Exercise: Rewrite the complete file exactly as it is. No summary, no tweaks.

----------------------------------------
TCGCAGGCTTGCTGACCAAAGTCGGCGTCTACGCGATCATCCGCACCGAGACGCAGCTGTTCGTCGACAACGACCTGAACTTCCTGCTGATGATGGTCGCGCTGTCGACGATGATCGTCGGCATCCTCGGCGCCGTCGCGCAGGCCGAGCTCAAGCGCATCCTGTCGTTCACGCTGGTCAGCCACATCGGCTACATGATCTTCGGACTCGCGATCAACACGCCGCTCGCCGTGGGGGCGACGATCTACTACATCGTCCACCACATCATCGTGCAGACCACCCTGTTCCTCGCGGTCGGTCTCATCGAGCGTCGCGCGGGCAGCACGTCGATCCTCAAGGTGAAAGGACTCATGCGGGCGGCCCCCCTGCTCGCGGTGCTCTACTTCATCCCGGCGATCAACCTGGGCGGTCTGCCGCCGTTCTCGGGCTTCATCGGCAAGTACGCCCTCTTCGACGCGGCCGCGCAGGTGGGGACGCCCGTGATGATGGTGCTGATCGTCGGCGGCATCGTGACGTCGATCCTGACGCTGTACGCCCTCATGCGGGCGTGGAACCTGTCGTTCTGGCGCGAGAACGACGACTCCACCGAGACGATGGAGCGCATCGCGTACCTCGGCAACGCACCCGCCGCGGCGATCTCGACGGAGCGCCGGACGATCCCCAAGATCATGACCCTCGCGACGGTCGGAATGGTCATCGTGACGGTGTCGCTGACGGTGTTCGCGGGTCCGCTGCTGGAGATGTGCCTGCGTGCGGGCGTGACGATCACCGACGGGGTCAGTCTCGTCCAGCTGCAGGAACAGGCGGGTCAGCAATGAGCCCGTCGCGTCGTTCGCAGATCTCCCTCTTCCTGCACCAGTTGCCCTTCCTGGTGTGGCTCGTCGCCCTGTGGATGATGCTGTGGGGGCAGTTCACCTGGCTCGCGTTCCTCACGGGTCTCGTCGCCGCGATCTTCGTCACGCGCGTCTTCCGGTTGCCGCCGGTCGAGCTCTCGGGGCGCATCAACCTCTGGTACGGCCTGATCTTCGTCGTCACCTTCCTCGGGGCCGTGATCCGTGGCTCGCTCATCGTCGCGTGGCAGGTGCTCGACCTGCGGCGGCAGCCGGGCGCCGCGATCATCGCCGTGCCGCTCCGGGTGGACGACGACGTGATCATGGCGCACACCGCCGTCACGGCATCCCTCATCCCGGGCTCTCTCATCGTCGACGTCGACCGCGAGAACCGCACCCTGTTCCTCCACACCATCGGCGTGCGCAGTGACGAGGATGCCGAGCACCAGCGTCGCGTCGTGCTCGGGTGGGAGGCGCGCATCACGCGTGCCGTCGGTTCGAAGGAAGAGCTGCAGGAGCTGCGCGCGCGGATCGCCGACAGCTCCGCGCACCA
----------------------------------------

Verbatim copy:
TCGCAGGCTTGCTGACCAAAGTCGGCGTCTACGCGATCATCCGCACCGAGACGCAGCTGTTCGTCGACAACGACCTGAACTTCCTGCTGATGATGGTCGCGCTGTCGACGATGATCGTCGGCATCCTCGGCGCCGTCGCGCAGGCCGAGCTCAAGCGCATCCTGTCGTTCACGCTGGTCAGCCACATCGGCTACATGATCTTCGGACTCGCGATCAACACGCCGCTCGCCGTGGGGGCGACGATCTACTACATCGTCCACCACATCATCGTGCAGACCACCCTGTTCCTCGCGGTCGGTCTCATCGAGCGTCGCGCGGGCAGCACGTCGATCCTCAAGGTGAAAGGACTCATGCGGGCGGCCCCCCTGCTCGCGGTGCTCTACTTCATCCCGGCGATCAACCTGGGCGGTCTGCCGCCGTTCTCGGGCTTCATCGGCAAGTACGCCCTCTTCGACGCGGCCGCGCAGGTGGGGACGCCCGTGATGATGGTGCTGATCGTCGGCGGCATCGTGACGTCGATCCTGACGCTGTACGCCCTCATGCGGGCGTGGAACCTGTCGTTCTGGCGCGAGAACGACGACTCCACCGAGACGATGGAGCGCATCGCGTACCTCGGCAACGCACCCGCCGCGGCGATCTCGACGGAGCGCCGGACGATCCCCAAGATCATGACCCTCGCGACGGTCGGAATGGTCATCGTGACGGTGTCGCTGACGGTGTTCGCGGGTCCGCTGCTGGAGATGTGCCTGCGTGCGGGCGTGACGATCACCGACGGGGTCAGTCTCGTCCAGCTGCAGGAACAGGCGGGTCAGCAATGAGCCCGTCGCGTCGTTCGCAGATCTCCCTCTTCCTGCACCAGTTGCCCTTCCTGGTGTGGCTCGTCGCCCTGTGGATGATGCTGTGGGGGCAGTTCACCTGGCTCGCGTTCCTCACGGGTCTCGTCGCCGCGATCTTCGTCACGCGCGTCTTCCGGTTGCCGCCGGTCGAGCTCTCGGGGCGCATCAACCTCTGGTACGGCCTGATCTTCGTCGTCACCTTCCTCGGGGCCGTGATCCGTGGCTCGCTCATCGTCGCGTGGCAGGTGCTCGACCTGCGGCGGCAGCCGGGCGCCGCGATCATCGCCGTGCCGCTCCGGGTGGACGACGACGTGATCATGGCGCACACCGCCGTCACGGCATCCCTCATCCCGGGCTCTCTCATCGTCGACGTCGACCGCGAGAACCGCACCCTGTTCCTCCACACCATCGGCGTGCGCAGTGACGAGGATGCCGAGCACCAGCGTCGCGTCGTGCTCGGGTGGGAGGCGCGCATCACGCGTGCCGTCGGTTCGAAGGAAGAGCTGCAGGAGCTGCGCGCGCGGATCGCCGACAGCTCCGCGCACCA